Decaying expectations: what inflation forecasts tell us about the anchoring of inflation expectations

Published in: International Journal of Central Banking, vol 14, no 5, December 2018, pp 55-101.

BIS Working Papers  |  No 464  | 
25 September 2014

Well anchored inflation expectations are considered to be a reflection of credible monetary policy. In the past, anchoring has been assessed using either long-run inflation surveys or break-even inflation rates on financial assets with long maturities. But neither of these is ideal. Here we propose an alternative measure of inflation anchoring that makes full use of readily available, multiple-horizon, fixedevent forecasts. We show that a model where forecasts are assumed to diverge away from a long-run anchor towards actual inflation as the forecast horizon shortens fits the data well. It also provides simple estimates of the degree to which inflation expectations are anchored. Based on our estimation results we argue that inflation expectations have become more tightly anchored over time in both inflation targeting economies and in those following other regimes. However, inflation targeting regimes have seen a greater change along three dimensions: the level of the anchor has fallen further; the tightness of anchoring has increased more; and the relationship between the anchor and actual inflation outcomes has weakened to a greater degree.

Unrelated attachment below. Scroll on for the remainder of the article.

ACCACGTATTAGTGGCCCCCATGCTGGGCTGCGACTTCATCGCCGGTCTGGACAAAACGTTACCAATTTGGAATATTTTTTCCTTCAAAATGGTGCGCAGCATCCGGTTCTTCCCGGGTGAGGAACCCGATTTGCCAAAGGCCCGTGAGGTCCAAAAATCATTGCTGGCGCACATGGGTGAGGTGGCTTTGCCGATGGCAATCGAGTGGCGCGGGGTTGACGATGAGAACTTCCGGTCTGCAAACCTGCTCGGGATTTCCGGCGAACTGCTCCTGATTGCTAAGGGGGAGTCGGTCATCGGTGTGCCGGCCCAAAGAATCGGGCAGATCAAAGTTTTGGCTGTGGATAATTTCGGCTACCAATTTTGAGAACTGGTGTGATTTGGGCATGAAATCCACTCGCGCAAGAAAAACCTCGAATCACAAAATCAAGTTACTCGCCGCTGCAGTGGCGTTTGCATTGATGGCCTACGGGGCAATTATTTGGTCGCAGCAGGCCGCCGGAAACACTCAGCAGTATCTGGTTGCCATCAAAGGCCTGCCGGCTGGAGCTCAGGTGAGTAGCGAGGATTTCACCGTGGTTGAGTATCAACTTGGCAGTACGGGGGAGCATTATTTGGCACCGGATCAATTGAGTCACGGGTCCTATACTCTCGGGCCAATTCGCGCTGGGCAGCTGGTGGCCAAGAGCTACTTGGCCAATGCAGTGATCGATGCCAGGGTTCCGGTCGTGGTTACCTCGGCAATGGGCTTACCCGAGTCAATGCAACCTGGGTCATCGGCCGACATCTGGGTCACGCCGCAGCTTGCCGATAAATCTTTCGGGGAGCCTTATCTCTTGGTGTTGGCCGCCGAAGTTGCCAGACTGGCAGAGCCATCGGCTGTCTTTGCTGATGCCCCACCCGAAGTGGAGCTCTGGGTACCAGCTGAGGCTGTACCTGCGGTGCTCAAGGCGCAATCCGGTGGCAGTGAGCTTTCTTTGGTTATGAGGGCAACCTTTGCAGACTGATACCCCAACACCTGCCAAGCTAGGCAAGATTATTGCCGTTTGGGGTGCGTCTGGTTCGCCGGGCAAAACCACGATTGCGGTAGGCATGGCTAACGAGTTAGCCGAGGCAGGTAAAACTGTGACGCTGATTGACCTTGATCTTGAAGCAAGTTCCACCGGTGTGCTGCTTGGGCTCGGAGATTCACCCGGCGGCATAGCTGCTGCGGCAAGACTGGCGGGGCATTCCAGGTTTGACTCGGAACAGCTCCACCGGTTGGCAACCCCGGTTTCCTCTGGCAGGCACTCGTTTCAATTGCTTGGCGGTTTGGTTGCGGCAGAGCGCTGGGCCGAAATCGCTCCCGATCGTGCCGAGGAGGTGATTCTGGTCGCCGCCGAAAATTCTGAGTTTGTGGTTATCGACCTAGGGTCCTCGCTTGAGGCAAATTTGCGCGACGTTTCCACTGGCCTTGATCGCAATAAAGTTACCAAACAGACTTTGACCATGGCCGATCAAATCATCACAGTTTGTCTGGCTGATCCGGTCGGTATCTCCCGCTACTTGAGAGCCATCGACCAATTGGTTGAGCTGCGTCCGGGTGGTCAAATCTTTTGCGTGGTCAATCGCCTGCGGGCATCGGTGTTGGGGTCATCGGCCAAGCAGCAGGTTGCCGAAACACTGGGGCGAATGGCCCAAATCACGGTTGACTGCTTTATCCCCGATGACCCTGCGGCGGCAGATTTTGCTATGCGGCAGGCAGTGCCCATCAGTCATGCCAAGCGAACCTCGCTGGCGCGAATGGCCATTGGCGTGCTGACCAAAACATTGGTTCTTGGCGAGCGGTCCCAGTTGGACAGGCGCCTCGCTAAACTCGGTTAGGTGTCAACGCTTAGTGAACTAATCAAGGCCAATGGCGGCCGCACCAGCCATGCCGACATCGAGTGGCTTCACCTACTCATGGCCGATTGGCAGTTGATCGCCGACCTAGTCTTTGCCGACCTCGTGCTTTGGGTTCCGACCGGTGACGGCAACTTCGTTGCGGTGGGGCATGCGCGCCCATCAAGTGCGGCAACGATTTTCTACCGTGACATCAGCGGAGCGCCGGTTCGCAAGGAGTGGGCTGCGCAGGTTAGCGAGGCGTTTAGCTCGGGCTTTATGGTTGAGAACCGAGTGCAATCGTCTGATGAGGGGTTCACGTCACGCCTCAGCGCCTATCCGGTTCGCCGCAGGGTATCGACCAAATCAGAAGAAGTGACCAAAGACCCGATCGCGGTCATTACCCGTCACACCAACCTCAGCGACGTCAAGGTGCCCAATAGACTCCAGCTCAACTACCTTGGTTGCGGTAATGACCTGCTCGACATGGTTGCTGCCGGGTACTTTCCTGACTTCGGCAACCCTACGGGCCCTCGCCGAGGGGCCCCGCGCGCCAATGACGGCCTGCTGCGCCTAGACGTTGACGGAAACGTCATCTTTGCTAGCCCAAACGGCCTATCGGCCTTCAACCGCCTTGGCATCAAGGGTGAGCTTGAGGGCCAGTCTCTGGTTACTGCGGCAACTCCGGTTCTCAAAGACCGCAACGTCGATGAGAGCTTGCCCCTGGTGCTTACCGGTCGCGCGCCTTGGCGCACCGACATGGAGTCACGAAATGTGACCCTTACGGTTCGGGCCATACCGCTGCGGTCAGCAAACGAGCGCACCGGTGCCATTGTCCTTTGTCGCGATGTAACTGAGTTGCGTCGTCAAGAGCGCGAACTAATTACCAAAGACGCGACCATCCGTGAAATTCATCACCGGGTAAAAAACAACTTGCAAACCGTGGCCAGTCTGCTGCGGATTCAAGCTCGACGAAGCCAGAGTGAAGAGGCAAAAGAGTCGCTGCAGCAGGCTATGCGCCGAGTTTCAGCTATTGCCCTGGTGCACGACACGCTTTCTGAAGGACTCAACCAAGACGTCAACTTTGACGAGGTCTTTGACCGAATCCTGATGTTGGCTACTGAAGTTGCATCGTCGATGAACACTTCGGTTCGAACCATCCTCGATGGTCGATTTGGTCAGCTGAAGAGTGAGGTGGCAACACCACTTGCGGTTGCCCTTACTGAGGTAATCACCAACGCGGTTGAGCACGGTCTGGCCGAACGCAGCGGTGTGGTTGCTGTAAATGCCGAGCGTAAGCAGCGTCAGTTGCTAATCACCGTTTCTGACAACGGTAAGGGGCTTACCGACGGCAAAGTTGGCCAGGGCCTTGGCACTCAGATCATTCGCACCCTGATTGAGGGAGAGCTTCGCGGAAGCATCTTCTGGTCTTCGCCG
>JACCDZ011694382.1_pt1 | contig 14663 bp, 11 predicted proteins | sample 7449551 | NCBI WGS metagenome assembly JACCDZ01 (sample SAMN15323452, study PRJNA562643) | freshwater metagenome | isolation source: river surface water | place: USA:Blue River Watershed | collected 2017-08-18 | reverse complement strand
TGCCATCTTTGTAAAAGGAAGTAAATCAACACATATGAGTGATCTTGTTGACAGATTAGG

JEL classification: E31, E58

Keywords: Inflation expectations, decay function, inflation targeting